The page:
Delegating by Michael Stone

Most of us have more things to do than we have time to get them done. We’re constantly looking for another hour in the day. Since we won’t find more hours, we need to either accept that some things won’t get done or we can change the way we do them.

Delegating is a scary word for most of us. We don’t believe anyone can do a job as well as we can. If we delegate a task to someone else, there isn’t any guarantee the job will be done right, on time or at all for that matter.

There’s also the problem of training. How good of an instructor are you, and do you have the time and desire to do the training? When you stop and think about the effort required to train someone, you might decide it’s easier to do it yourself. And what happens if someone else does the job far better than you ever could have? That can hurt our pride.

It’s easy to fool yourself into believing you’re better off not delegating, until you realize the things you’re supposed to do aren’t getting done.

Do what you do best and let others handle the rest. When you delegate, things get done. If they don’t, your directions may be unclear or you’re delegating to the wrong people.

It’s important to stay focused on the things that make a difference to your bottom line. Delegating might not improve your bottom line, but it can definitely improve your life. The time you gain is time that can be spent with family without worrying about what isn’t getting done.

When you’re delegating, make sure you’re clear on what needs to be done, and agree on a time frame for completion.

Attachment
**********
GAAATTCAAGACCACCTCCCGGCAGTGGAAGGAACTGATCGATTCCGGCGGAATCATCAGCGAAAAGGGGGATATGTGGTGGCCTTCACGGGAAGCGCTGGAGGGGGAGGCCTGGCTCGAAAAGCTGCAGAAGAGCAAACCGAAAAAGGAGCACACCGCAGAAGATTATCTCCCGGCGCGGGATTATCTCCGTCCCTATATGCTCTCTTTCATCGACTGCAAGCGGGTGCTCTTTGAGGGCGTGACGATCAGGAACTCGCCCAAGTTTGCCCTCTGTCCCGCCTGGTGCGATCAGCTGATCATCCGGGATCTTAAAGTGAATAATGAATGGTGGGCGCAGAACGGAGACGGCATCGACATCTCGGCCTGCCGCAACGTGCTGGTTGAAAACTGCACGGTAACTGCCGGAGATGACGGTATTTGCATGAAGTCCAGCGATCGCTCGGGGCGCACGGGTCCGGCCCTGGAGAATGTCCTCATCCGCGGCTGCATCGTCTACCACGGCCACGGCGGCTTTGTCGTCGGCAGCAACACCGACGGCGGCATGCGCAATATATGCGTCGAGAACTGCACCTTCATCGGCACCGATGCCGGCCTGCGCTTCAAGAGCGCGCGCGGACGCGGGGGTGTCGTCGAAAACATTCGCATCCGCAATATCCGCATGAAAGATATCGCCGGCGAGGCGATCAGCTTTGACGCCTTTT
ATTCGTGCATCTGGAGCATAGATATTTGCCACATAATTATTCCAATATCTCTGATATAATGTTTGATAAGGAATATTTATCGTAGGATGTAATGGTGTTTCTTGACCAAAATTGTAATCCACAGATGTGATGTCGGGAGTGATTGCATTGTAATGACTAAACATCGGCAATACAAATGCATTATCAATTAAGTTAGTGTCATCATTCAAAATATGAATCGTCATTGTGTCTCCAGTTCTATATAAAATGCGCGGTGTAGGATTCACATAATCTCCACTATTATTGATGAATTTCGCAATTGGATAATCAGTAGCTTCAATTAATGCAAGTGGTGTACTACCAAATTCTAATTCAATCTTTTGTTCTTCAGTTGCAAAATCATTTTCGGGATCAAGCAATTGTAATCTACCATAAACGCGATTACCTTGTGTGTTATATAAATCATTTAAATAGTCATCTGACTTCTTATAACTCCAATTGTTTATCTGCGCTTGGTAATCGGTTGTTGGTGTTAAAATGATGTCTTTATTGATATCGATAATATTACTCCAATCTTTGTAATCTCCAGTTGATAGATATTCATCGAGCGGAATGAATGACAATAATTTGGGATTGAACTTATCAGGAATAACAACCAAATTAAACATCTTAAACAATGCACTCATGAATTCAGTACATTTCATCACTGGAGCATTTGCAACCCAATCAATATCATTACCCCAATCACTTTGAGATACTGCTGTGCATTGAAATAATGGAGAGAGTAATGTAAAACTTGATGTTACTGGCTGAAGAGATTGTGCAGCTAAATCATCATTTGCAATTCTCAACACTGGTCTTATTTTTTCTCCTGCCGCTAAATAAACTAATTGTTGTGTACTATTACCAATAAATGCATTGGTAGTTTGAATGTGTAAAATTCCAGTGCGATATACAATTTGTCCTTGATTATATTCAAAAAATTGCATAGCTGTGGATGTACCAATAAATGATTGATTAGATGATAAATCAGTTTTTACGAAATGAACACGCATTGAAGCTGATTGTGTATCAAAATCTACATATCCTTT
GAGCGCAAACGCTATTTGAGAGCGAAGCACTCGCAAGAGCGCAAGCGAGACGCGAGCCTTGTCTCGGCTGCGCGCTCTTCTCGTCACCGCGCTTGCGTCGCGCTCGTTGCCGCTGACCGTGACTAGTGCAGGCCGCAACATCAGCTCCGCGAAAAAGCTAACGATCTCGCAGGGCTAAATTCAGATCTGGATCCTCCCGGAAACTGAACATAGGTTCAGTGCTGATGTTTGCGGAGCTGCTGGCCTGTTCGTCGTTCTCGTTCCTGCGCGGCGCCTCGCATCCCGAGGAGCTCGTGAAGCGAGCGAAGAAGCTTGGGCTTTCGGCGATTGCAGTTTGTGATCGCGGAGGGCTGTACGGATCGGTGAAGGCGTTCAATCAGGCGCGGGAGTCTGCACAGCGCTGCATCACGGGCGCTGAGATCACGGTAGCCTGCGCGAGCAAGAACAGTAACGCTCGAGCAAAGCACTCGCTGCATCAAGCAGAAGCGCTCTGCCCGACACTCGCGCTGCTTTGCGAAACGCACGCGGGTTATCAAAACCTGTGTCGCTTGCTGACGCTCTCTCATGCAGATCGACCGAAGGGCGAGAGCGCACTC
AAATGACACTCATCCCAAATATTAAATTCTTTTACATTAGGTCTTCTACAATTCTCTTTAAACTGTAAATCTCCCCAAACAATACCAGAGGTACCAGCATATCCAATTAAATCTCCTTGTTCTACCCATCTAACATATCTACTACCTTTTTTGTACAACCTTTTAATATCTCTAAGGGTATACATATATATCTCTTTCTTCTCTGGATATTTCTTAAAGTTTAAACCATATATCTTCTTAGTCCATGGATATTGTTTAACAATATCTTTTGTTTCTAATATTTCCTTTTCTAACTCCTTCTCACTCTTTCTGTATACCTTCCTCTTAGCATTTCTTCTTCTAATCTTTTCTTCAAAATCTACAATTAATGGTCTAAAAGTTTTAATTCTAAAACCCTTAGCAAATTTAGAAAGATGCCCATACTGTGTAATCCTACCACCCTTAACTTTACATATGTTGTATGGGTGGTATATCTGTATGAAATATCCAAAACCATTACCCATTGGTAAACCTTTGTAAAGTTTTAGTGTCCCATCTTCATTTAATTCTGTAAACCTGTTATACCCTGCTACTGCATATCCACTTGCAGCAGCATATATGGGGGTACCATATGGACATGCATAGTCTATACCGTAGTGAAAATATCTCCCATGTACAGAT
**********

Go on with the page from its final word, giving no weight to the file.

If training is needed, be available to answer questions or lend a hand during the training phase. You’ll be tempted to jump in and do it for them or correct them on little details that aren’t that important. Keep your hands off unless you’re asked to step in. Let them know of others who can provide information or assistance and ask for periodic reports so you know progress is being made.

Think twice before you hand a project to someone who’s never done that type of work before. You might find yourself on a rescue mission that requires more time than you saved.

Accept that the job might not get done the way you would have done it, and it might not get done right the first time. Give your helper some slack. Let them make mistakes without going ballistic; you might have made those same mistakes. Stuff happens, and there are a lot of ways to spell “stuff.”

Keep track of your projects, both who has them and their progress. Praise in public and correct in private.

You’ll discover that if others are trained and treated with respect, most of them will bust their behinds to help you get things done. Let them, and you’ll find yourself with more hours in the day to do what you do best.


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